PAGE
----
Recorded in Timbo, AR 4/18/70

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GW: "This is Gary Wormbrod (?) of the Southwestern Folklore class, and we are at the Timbo schoolhouse, school gym, and the day is April the 18th, and I'm interviewing Bookmiller Shannon. Mr. Shannon, I'd like to ask you maybe where you got started playing and how?"

BS: "Well, I got started back in my younger days, you know, on a homemade banjo, one my brother made, and another boy and myself played on it. I learned to pick this out one finger style, is all. His daddy could play a banjo, and he's the one taught us what little we knew at the start. And then later on, my daddy, he was a fiddler and had been ever since I could remember. But I didn't pay no attention to the tune or how they went or anything. But after I got started to playing the banjo enough to get the sound of what the music was, I could listen to my daddy play, and I'd work 'em out myself, work 'em out the same as I could sing 'em."

GW: "Yes, sir. This first banjo you made. What was it . . . Could you tell a little bit of what it was made out of, or how it was made?"

BS: "Well, my brother made the rim of it out of bent hickory, a hickory strip. He bent it and put the neck in it, and the neck was made out of walnut. And the frets in the neck was made out of hay wire--we call it baling wire, which you bale hay with it. He cut 'em off and put 'em in there. Done real, real good for a homemade banjo. Sounded good."

GW: "Yes, sir. Could you tell me maybe where was the first time you played for anybody, and then maybe a little bit of where you played, just in general?"

BS: "Ah, just around home, and then in the communities there where I played up there near Timbo, southeast of Timbo where we lived, just there in the community."

GW: "Yes, sir. Have you lived in Timbo all your life, or . . ."

BS: "Well, the biggest part of it. I was born on this mountain between here and Mountain View, that's on the right as you go down there, called Cow Mountain. My home then was on the east side, west side of it. Most of my life, only what time I spent 3 1/2 years in the service; I was away then."

GW: "Yes, sir. What else do you do besides perform? What, maybe, what do you do here?"

BS: "You mean my occupation?"

GW: "Yes, sir."

BS: "I don't have much occupation. I'm a truck farmer and gardener and so on, is all I do. I'm kind of knocked out, disability, draw a little disability check. . . . Social security started now, I'm 62, so it's just barely started. It's a poor living, but I'm getting by."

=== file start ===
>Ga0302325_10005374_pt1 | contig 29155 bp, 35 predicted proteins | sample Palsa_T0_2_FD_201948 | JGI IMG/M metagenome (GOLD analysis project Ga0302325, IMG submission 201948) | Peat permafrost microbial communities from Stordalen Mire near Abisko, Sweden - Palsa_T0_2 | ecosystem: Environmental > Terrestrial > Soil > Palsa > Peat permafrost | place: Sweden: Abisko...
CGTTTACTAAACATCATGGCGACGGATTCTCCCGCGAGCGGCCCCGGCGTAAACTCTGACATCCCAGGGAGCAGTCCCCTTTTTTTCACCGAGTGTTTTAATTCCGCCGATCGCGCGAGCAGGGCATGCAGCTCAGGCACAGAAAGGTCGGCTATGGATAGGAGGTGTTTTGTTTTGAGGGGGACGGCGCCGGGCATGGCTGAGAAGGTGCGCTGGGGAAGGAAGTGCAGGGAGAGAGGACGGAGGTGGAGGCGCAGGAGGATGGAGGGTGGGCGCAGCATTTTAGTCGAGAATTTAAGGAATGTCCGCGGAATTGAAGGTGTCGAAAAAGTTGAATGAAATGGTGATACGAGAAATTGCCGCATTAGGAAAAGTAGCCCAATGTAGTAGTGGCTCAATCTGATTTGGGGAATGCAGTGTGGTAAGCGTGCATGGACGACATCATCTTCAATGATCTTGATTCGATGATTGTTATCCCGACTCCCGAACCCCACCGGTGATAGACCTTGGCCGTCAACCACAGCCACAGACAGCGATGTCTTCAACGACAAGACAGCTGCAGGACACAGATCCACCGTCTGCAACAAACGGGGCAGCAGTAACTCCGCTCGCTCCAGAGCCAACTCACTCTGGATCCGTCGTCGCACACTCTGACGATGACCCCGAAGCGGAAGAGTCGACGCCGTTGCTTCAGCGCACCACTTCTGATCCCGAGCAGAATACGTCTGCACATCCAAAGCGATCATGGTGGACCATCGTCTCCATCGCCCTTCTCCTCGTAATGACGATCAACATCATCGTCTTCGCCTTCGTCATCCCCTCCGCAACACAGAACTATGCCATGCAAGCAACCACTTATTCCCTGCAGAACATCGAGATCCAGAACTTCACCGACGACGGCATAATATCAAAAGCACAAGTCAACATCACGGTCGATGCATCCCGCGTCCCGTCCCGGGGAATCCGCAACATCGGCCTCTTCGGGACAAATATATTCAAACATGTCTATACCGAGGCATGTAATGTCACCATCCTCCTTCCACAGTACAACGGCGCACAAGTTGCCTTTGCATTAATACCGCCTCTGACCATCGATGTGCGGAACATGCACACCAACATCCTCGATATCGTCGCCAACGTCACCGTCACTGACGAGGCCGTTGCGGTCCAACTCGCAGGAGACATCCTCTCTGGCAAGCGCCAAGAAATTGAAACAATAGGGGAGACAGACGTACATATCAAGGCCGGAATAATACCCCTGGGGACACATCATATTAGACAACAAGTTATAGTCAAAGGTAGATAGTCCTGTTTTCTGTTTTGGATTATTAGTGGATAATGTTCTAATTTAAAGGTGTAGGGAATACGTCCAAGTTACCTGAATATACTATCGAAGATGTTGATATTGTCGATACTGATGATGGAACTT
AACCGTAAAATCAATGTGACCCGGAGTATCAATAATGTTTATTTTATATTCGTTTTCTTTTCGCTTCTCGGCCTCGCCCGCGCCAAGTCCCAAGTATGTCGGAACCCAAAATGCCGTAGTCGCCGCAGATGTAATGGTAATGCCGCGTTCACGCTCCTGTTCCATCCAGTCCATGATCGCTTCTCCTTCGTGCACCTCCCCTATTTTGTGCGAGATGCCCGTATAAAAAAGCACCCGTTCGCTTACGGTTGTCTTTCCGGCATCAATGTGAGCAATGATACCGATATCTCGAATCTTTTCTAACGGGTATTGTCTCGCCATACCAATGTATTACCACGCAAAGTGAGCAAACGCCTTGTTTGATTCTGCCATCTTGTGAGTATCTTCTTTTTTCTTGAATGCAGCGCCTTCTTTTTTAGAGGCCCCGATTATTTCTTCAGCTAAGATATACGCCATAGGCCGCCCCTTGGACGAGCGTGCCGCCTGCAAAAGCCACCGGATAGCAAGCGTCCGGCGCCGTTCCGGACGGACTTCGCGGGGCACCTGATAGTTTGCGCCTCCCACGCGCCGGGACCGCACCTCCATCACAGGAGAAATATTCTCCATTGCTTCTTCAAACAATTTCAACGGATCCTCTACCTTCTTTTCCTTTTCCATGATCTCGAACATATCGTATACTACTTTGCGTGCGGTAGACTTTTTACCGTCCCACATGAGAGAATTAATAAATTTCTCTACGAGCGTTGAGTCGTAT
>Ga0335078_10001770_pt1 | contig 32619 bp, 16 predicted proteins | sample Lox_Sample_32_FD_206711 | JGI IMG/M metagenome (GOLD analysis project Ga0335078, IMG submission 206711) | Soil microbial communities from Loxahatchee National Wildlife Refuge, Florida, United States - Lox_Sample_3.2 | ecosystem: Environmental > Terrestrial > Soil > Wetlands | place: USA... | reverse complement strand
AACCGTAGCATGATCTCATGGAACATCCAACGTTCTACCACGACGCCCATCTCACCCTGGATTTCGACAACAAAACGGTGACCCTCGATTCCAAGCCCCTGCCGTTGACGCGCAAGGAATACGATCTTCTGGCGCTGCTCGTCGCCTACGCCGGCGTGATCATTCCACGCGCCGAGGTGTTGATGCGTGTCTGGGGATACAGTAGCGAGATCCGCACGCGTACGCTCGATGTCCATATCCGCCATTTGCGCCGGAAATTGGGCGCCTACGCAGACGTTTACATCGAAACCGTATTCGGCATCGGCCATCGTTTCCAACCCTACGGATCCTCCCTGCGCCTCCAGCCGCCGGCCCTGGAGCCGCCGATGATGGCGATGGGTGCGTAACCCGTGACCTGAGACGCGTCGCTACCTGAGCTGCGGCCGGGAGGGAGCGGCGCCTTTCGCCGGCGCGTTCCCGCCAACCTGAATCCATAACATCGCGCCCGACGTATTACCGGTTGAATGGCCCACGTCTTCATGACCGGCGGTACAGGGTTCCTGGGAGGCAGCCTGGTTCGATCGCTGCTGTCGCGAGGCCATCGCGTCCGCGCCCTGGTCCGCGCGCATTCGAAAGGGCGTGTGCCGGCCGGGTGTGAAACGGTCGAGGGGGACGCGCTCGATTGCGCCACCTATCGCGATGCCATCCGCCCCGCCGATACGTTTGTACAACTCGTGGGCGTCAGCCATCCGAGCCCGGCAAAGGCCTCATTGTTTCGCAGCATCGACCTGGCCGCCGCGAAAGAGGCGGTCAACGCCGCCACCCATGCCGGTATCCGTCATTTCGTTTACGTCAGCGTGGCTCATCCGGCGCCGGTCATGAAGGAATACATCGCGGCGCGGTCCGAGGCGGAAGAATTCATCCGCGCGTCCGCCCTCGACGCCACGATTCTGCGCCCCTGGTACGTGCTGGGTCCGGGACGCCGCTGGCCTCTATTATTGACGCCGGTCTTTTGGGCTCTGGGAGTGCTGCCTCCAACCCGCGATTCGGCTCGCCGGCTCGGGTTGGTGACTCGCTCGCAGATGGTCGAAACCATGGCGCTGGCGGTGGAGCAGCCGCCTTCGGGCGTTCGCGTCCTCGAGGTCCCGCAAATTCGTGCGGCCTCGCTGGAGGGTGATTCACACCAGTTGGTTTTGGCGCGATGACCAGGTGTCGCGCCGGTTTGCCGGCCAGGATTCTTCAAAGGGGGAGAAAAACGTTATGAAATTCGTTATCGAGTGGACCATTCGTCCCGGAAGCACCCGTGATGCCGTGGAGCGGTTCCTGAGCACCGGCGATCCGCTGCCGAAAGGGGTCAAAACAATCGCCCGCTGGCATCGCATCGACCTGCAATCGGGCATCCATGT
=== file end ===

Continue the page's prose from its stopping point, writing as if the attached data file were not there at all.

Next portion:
GW: "Okay, well, that's about all the questions I have. If there's anything else you want to tell us, it'll be all right, but ah, if you want to go ahead and start playing . . ."

BS: "Later on, after my . . . My daddy got to playing this fiddle, you know, violin, that's what we always called 'em back in the old days, though--a fiddle. Well, he'd get to playing the fiddle and I'd get to listening at him. Well, if I get to . . . paying attention to him and get to working . . . humming the song, or whistle it or sing it anyway, get that in my mind, I could pick up my banjo and work it out myself. Well, this other guy that was learning with me, he didn't know how I was learning them. He never learned how to do that yet. And I was a-getting songs that he wasn't. And so he asked me one time how was I getting ahead of him, and I told him. Of course, his dad had just been playing the banjo for him. He got the same way, and so he got picking up some tunes, so from then on we just kind of worked alone and didn't work together. We played together a lot, but I mean for our learning . . . neither one of us knew one note from the other."

GW: "Yes, sir. When did you start playing with the man that you made this record with I bought from you? When did . . ."

BS: "You mean when did I start with . . ."

GW: "Mister . . ."

BS: "Avey . . ."

GW: "Avey, yeah."

BS: "Oh, we've been playing together ever since the festival started down here. And I have played with him before, but I've been playing with him regular for the last eight years."

GW: "Yes, sir. Well, I enjoyed listening to the record. Well, if there's nothing else you want to add, you can play whatever you want to. Go ahead."

BS: ". . . what we're gonna play now?"

GW: "Nothing, really, in particular."

??: "Tell on the thing what you're gonna play."

GW: "Oh, yes."

BS: "I'll try 'Sally Goodin.'"

Sally Goodin

GW: "Thank you a lot. Is there any . . ."

BS: "I think I goofed a little, but maybe not."

GW: "That was real good. You have anything else in particular, anything you can think of?"

BS: "Well, now, I can play several different tunes. Ah, I know 'Buffalo Girls,' I've already played that, he's got that one, I think . . . I'll play 'Shortnin' Bread.'"

Shortnin' Bread

Cotton-Eye Joe

Sourwood Mountain

All Songs Recorded by John Quincy Wolf, Jr., unless otherwise noted

The John Quincy Wolf Folklore Collection
Lyon College, Batesville, Arkansas
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